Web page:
July 8, 2008

Question of The Month: Preparing For Media Calls

Media Question #1:
When the media calls you for an interview on a child health issue or a breaking headline, what do you do to prepare for the interview? Do you

A. A. Consult the AAP

B. B. Consult medical colleagues

C. C. Do a web search for information

D. D. Just do the interview cold because you know the material so well

E. E. Other: please specify!

Here are some of the answers I received from COCM members:

  • "When the media (TV, radio or print) calls, I usually put together my thoughts and then check the AAP website and links to verify facts/add statistics to my presentation."
  • "I do A, B and C"
  • One COCM member who does a great deal of media wrote:
"A. Consult the AAP--I call Susan Martin or Debbie Linchesky in the AAP Media Relations office if I'm not sure of the AAP's position or a certain angle to take with a topic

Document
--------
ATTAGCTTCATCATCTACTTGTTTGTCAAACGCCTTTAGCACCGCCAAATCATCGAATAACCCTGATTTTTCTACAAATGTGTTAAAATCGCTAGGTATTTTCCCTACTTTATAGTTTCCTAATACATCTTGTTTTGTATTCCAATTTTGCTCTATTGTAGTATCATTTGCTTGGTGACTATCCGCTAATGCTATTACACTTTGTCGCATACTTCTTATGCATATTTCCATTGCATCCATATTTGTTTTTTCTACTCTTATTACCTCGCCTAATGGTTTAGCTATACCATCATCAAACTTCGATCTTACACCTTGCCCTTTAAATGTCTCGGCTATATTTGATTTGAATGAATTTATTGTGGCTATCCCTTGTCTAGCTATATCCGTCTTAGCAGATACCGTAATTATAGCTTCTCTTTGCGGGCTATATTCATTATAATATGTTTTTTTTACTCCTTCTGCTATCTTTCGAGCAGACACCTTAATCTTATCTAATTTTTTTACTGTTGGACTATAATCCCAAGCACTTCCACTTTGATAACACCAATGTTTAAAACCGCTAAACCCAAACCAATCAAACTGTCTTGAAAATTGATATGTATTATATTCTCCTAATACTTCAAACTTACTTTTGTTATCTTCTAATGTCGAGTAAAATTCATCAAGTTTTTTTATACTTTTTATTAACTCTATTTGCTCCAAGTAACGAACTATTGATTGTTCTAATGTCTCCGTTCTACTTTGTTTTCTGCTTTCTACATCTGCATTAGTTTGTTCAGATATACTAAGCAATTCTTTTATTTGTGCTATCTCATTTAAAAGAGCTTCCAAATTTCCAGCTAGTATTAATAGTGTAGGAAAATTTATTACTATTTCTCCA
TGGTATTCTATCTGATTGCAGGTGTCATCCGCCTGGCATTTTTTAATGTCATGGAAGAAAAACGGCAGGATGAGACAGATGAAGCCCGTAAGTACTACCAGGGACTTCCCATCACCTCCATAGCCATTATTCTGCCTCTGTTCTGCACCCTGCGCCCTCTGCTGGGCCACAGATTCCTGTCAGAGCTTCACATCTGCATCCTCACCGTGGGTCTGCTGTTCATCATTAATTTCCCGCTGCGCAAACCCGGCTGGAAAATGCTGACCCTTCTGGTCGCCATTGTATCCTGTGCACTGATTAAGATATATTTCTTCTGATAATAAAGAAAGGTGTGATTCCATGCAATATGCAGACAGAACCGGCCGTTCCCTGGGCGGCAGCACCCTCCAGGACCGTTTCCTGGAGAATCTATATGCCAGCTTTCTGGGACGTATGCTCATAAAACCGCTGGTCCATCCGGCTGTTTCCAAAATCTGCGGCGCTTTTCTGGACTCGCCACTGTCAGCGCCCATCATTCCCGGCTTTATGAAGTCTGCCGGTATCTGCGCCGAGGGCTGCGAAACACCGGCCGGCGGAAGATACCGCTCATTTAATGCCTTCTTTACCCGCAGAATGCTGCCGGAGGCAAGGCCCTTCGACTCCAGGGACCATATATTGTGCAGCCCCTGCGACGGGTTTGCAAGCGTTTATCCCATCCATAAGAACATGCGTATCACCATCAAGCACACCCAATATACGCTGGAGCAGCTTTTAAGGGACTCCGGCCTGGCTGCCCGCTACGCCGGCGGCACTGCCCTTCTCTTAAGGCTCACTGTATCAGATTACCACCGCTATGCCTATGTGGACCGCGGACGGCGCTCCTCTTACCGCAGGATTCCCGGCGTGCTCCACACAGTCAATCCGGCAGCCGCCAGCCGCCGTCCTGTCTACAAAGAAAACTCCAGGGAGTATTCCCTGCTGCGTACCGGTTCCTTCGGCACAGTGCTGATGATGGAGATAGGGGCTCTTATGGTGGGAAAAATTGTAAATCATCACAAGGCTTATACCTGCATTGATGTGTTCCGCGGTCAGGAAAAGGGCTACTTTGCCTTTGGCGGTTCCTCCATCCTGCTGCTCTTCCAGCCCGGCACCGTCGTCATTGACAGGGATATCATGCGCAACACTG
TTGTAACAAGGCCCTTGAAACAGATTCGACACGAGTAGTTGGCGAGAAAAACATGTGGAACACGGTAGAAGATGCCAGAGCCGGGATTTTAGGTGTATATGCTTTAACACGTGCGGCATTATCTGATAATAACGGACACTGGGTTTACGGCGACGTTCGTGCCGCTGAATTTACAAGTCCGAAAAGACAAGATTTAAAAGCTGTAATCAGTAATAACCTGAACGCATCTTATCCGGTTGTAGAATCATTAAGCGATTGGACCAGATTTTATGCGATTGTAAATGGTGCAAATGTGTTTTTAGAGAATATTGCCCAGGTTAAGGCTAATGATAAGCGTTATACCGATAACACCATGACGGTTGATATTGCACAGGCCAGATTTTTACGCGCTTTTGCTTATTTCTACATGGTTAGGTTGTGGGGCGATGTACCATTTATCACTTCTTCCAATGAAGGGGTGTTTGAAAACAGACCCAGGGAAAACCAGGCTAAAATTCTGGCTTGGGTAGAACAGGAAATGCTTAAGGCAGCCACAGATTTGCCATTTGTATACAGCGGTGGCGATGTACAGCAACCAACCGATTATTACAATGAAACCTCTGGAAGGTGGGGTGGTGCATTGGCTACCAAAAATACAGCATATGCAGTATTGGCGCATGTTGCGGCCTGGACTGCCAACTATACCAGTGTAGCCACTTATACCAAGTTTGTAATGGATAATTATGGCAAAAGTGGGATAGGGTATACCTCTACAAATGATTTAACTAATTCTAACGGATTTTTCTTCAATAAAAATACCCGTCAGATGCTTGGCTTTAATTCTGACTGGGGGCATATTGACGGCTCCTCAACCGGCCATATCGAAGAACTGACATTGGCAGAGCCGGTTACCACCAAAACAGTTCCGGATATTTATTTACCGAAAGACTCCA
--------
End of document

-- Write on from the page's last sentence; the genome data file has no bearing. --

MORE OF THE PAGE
B. Consult medical colleagues--I often talk to pediatricians in my office and other AAP media spokespeople just to get a reality check and see if there's something I haven't thought of yet.
C. Do a web search for information--I check the AAP web site for policy information as well as parent guides (these make good links for reporters/consumers). I also like medlineplus.gov and emedicine.com for general medical information.
D. Just do the interview cold because you know the material so well--almost never; even if I know the material like the back of my hand and have done an interview topic many times before, I like to refresh my memory, even if it's just a little bit.
E. Other: please specify! If there's time I try to get a little background information about the reporter or publication/web site/TV station etc. to search for other common ground. (For example, I might be able to say "I really like that story you did on pool safety" and comment that the AAP has new information out about summer safety in the Press Room part of the web site or mention a foundation I've heard of that teaches swimming and drowning prevention to low-income African American kids.) I also figure out what kind of stories they do and then pitch them an idea or two for future topics. This can help keep you relevant as a source."
If you have opinions on this question, let me know and I'll add your answers to the mix! You can email me at cocmeditor@pediatricsnow.com